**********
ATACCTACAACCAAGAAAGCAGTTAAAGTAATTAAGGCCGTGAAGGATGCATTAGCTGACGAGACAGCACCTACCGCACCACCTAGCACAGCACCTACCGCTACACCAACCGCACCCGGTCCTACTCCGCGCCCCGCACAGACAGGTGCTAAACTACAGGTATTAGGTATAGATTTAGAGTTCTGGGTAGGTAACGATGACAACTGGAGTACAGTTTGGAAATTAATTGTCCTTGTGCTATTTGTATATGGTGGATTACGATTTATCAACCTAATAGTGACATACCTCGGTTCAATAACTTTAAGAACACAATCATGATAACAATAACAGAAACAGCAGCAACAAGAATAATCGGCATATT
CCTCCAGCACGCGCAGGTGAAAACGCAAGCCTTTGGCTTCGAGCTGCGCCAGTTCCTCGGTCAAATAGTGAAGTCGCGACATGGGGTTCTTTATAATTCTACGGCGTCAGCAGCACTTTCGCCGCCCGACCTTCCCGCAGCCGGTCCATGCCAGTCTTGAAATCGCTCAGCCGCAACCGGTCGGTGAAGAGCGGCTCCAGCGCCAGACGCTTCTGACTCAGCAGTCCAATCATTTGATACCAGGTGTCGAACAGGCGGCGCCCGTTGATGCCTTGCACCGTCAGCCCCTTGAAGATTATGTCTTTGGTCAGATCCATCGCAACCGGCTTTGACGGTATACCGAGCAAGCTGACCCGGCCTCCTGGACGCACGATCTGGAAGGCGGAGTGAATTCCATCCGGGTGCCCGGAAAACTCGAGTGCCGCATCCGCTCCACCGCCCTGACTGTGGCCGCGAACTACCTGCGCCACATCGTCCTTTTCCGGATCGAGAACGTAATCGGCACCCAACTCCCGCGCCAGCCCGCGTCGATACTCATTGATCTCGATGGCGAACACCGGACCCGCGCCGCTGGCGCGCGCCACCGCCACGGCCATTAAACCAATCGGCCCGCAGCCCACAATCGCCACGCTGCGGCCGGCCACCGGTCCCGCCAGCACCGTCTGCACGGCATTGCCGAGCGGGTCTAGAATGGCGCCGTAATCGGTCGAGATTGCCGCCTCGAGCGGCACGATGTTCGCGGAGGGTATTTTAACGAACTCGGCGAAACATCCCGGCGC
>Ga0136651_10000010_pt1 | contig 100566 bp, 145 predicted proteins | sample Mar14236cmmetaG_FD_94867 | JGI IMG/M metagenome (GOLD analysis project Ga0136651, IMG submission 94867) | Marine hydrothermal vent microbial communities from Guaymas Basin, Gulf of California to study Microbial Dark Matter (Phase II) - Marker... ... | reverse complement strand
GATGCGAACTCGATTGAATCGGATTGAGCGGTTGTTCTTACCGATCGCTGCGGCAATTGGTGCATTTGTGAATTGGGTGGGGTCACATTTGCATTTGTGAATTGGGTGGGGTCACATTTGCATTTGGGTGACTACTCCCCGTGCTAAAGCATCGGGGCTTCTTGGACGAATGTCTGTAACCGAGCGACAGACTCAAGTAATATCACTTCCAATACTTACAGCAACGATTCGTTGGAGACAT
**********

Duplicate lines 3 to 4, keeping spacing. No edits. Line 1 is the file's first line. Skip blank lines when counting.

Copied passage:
>Ga0136651_10000010_pt1 | contig 100566 bp, 145 predicted proteins | sample Mar14236cmmetaG_FD_94867 | JGI IMG/M metagenome (GOLD analysis project Ga0136651, IMG submission 94867) | Marine hydrothermal vent microbial communities from Guaymas Basin, Gulf of California to study Microbial Dark Matter (Phase II) - Marker... ... | reverse complement strand
GATGCGAACTCGATTGAATCGGATTGAGCGGTTGTTCTTACCGATCGCTGCGGCAATTGGTGCATTTGTGAATTGGGTGGGGTCACATTTGCATTTGTGAATTGGGTGGGGTCACATTTGCATTTGGGTGACTACTCCCCGTGCTAAAGCATCGGGGCTTCTTGGACGAATGTCTGTAACCGAGCGACAGACTCAAGTAATATCACTTCCAATACTTACAGCAACGATTCGTTGGAGACAT